Poltiers became a main center of French and Byzantine resistance, and French nationalism played a big role in the city's defense. French citizens helped to build defenses, and before the siege began a so called Militia was formed of citizens who were given some armor and swords or maces to use as infantry, and people with the appropriate experience were made archers or cavalrymen. The English first attacked the city on November 14, 1347 but were driven off by defending archers and cannons. A second attempt on the city by both infantry and cavalry was also driven off. However, a final attempt lead to a decisive battle, where the French Militia successfully drove off an English cavalry charge. Ultimately the day was won by the French and Byzantines, who broke the enemy's right flank, and ended up outmaneuvering the French with a frontal assault. They then launched a renewed advance against the French port of La Rochelle, where they were easily repulsed by 10,000 French cavalry and infantrymen, and forced into a general retreat.

The English invasion of Western France was now forced into a fourth month long withdrawal, where they ended up retreating back to Rennes, in Brittany. Rather than risk another attack in the north, the French and Byzantine forces returned their normal positions along the main battlefront, and the militiamen back to their respective cities

Counterattack in the North

With the English kicked out of the east, the war began to drag on in a long stalemate, neither side able to create a major breakthrough, until the Byzantine navy finally gained a major victory after ambushing a major English fleet of the English coast. This allowed them to not only cut the English supply lines off, but supply the Scots, who were fighting their own war against English in Scotland, pushing the English out of Scotland in 1344, ending the Second Scottish War of Independence, and allowing for the Byzantines to gain access to the Irish Sea, and cut the English off by sea completely.

The French and Byzantines eventually pulled together enough forces to
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Initial French/Byzantine Counterattack (1347-1349)

launch a wide-scale counterattack in Brittany and Northern France. From bases in Orleans and Tours, French forces invaded the so called Duchy of Brittany, where they then made deep pushes into the country, coming up to Rennes in early 1349. Meanwhile in the north French and Byzantine forces, numbering at around 250,000, attacked from bases in Paris attacking all along the English front-line, where they then pushed the English back miles behind the line. Towns such as Rouen were all either captured or underseige by late 1349. The French counterattack had finally begun.

The English and Brittans had now been pushed back to the brink of disaster, but managed to hold their lines,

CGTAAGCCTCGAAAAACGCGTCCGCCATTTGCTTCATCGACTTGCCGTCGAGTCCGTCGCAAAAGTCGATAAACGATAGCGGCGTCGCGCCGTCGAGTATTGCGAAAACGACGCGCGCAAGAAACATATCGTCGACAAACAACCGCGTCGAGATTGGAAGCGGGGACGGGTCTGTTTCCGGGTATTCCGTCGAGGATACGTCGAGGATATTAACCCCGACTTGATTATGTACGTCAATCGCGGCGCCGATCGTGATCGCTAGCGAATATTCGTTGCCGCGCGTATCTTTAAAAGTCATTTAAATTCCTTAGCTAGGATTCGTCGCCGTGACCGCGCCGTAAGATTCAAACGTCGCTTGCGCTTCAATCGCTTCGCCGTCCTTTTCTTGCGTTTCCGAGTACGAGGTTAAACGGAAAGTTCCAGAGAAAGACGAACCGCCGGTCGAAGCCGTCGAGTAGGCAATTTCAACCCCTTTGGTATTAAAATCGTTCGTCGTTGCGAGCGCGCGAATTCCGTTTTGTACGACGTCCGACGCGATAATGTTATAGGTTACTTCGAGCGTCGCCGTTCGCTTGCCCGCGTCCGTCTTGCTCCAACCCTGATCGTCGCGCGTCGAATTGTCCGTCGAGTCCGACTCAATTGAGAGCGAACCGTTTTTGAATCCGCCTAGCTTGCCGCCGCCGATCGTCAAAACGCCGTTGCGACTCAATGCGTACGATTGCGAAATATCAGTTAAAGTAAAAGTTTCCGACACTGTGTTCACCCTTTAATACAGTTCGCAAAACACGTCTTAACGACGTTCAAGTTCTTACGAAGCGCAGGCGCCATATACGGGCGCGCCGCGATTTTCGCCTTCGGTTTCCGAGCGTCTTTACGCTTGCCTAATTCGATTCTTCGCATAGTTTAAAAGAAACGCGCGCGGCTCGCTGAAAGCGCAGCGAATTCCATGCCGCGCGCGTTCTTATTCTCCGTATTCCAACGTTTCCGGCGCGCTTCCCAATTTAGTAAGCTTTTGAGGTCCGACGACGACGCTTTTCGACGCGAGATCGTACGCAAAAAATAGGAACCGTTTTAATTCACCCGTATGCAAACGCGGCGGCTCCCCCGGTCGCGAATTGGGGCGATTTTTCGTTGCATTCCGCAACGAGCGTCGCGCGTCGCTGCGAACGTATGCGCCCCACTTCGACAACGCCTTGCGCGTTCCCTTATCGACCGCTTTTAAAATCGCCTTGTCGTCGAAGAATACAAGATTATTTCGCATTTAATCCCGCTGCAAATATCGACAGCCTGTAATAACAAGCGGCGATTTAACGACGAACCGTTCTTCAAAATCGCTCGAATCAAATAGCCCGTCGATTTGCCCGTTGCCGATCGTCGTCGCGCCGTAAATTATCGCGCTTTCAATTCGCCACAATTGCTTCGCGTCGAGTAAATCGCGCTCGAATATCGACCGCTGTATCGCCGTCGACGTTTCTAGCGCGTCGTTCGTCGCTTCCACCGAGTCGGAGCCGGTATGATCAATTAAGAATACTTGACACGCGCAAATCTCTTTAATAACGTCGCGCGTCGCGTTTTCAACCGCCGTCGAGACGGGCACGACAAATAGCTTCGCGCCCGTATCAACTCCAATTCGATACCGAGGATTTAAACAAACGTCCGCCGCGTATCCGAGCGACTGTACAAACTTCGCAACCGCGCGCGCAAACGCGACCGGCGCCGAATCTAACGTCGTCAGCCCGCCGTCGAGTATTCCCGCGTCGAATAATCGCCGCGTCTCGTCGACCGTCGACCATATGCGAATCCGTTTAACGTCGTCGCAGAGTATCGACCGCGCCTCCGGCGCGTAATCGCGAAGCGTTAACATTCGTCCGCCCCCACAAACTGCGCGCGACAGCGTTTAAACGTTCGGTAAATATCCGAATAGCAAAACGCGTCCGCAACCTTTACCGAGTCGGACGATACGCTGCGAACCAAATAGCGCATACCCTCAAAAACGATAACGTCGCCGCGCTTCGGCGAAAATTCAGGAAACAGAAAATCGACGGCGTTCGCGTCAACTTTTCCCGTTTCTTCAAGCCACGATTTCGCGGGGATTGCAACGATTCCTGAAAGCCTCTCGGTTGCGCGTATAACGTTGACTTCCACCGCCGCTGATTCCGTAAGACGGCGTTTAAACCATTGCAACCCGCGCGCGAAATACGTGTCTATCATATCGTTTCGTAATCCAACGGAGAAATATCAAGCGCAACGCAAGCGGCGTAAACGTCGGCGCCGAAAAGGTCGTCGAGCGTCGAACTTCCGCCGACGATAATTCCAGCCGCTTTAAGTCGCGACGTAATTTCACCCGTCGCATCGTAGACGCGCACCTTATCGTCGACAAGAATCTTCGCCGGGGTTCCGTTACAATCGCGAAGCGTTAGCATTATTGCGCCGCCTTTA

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Second Phase of French/Byzantine Counterattack (1349-1353)

and keep up a fight. Rennes was not put under siege, but simply bypassed and surrounded Rennes, who's forces surrendered in April 1350. Rouen and Arras had also fallen in the east, and Amiens and Caen had also been surrounded, making their falls inevitable. Meanwhile, the first of French and Byzantine forces began arriving outside of Le Havre. And French advances had also brought Cherbourg into their range. For a few more years, the two sides fought continuously, and the English forces continued to deteriorate.

The French now came into range of their final victory against the English and Brittan rebels, with their forces
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Third Phase of French/Byzantine Counterattack (1353-1357)

finally on the verge of forcing a massive English surrender. The French forces surrounded Brest by land and sea, and Cherbourg and Le Havre remained under English control. Brest fell to the French siege in March 1353. It seemed the war had finally reached its end point. The remainder of England-held France was finally brought under French rule again. But a peace still needed to be drawn to officially end the war.

Treaty of Le Havre and Aftermath

The two sides sent emissaries to Le Havre in March 1360 to draw an official peace treaty to end this war. Emissaries from England, Scotland, France, and the Byzantine Empire arrived to discuss the terms of peace.

The terms of the treaty were as the following:

  • France shall retain all of their land taken by France and be paid in three million pounds sterling to France
  • The House of Plantagenet shall renounce all claims to the throne of France
  • All remaining captured English troops shall be transferred to England for the price of 20 pounds sterling each

The terms were harsh for England, who had to pay an initial three million pounds sterling to France, and then an additional one million for the return of their captured troops. This lead England into a deep depression which stuck them with a horrible economy until the early 15th century. The Byzantine Empire had now proven itself capable of being the decisive force in any war, and the true master of the Mediterranean Sea.